In this marvellously silly, surprisingly chilling, one-man lampoon of the Gothic horror story, Australian comedian Nick Coyle drags up to play Frances Glass, a young governess sent to a haunted house in order to sort out the affairs of a family who died there recently in unexplained circumstances.
Dressed all in black and carrying a candle, Glass feels her way onto the stage and, between claps of thunder, proceeds to read a letter. If the governess is to get paid, we learn, she must stay at Blackbell House for six weeks, preparing it for sale.
Glass initially sets about her task with the grim determination of a Charlotte Brontë heroine, bravely ignoring the sinister chattering of children and the odd flying book, not to mention – gulp! – the red thread mysteriously missing from her embroidery kit. The poor little thing is only thwarted when she finally discovers the terrifying truth about the place.
Some of Coyle's writing is straight-up hilarious. Running through a list of things that need attending to, the governess laments the fact that "there are rats in the scullery and skulls in the rattery [...] and the gazebo is held together by spiders". Oh, what a predicament!
Coyle also breaks character occasionally to highlight the absurdity of certain aspects of the genre, as well as of theatre itself. "Now, enough talking to no-one," the governess chides herself at one point.
But actually, Queen of Wolves works so well because, as with all the best lampoons (Stella Gibbons's Cold Comfort Farm and Reece Shearsmith and Steve Pemberton's BBC series Inside No 9 spring to mind), it doesn't hide its affection for the target of the satire. This is a show that really delights in the spine-tingling traditions of Gothic literature.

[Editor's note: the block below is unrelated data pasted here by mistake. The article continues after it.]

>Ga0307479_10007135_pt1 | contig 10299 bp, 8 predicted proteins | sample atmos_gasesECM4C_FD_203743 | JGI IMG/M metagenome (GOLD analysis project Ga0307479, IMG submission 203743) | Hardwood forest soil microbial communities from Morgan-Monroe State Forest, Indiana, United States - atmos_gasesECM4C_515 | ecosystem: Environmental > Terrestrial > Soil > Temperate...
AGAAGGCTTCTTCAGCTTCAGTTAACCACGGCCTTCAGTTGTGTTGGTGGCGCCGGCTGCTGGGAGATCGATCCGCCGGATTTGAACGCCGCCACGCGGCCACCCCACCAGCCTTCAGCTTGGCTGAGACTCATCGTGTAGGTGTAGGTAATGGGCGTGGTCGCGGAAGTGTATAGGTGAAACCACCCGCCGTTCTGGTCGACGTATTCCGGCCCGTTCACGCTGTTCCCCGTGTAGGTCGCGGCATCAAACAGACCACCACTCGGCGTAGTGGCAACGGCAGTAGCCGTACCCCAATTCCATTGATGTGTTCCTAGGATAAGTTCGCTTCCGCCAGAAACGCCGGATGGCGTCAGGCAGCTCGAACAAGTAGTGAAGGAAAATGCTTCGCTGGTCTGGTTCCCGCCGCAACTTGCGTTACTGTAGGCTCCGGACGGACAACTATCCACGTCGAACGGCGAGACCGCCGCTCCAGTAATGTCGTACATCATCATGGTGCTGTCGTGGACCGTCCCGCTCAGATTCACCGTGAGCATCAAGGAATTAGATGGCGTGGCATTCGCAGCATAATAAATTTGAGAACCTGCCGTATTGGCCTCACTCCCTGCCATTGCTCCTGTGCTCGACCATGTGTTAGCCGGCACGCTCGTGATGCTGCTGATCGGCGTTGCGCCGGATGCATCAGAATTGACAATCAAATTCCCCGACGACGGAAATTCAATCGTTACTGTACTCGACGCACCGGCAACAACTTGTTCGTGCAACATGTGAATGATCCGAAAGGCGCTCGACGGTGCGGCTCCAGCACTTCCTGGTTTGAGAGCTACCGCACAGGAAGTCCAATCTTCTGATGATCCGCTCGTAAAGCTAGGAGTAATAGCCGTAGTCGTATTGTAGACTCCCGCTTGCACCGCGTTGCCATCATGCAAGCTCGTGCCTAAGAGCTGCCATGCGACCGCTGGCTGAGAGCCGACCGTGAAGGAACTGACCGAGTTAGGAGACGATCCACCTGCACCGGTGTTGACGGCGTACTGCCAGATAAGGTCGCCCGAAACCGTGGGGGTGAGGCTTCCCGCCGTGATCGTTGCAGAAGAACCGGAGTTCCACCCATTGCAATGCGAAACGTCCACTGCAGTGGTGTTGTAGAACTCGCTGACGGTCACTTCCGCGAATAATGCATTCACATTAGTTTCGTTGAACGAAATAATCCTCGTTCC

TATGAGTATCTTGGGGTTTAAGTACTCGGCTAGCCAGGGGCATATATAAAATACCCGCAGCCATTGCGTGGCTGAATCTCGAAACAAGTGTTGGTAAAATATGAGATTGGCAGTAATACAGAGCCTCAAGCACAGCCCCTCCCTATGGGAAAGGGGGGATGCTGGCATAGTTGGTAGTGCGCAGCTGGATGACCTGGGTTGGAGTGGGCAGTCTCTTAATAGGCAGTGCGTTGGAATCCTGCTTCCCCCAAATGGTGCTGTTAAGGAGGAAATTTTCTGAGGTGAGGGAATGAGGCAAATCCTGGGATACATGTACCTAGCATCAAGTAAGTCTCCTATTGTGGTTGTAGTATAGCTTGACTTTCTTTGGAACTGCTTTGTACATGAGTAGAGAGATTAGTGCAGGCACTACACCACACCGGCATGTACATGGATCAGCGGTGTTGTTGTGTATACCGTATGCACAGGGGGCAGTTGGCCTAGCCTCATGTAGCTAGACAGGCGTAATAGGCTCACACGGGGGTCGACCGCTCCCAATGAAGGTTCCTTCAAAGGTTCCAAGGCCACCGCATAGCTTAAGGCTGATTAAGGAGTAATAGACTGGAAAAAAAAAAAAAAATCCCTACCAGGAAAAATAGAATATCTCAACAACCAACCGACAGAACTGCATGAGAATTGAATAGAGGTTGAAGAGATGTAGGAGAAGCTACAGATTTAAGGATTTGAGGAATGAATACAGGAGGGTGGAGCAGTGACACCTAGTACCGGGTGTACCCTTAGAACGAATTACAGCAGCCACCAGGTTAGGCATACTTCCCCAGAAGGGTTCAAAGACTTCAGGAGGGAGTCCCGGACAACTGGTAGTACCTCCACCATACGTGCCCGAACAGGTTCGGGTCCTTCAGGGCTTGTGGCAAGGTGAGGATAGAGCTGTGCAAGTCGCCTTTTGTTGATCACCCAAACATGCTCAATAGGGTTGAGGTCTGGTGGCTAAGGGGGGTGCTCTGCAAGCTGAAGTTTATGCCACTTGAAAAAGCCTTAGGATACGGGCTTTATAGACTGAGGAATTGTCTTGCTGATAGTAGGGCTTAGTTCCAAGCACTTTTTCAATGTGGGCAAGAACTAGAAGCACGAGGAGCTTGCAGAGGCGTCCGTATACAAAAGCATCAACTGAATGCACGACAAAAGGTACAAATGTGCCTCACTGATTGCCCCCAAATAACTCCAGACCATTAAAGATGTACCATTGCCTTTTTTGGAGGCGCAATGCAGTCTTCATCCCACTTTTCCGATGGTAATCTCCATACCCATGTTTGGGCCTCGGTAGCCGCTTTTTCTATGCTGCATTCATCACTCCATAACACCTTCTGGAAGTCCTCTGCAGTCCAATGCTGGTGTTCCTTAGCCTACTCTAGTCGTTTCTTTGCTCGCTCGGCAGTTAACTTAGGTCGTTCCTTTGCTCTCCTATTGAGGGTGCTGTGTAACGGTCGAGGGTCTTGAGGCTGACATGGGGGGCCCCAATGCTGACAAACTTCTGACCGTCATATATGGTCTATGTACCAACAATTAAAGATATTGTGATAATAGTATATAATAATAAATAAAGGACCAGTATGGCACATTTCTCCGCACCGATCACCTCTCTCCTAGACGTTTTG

Coyle certainly has fun with them as well – plenty of things go bang in the night, while one scene involving a blackboard with a mind of its own ends in hysterical farce – but he has resisted the temptation to go for the easy laugh too often. The balance between spooky tension and comic relief is just right.
In fact, the real laughs come from Coyle's mesmerising performance. As the governess, he switches from a sort of prudish stoicism, capturing the sexual repression of the era, to glorious moments of high-camp. This, surely, must be the first time a governess has kept the ghosts at bay by getting down and dirty to the sounds of US pop star Selena Gomez. One imagines Henry James would be nodding along approvingly.
This innovative, skilfully executed piece of horror-comedy had me chuckling all the way home – then scrabbling for the light switch in the middle of the night.
Nick Coyle: Queen of Wolves is at Underbelly, Cowgate, until Aug 27; 0131 510 0395; tickets.edfringe.com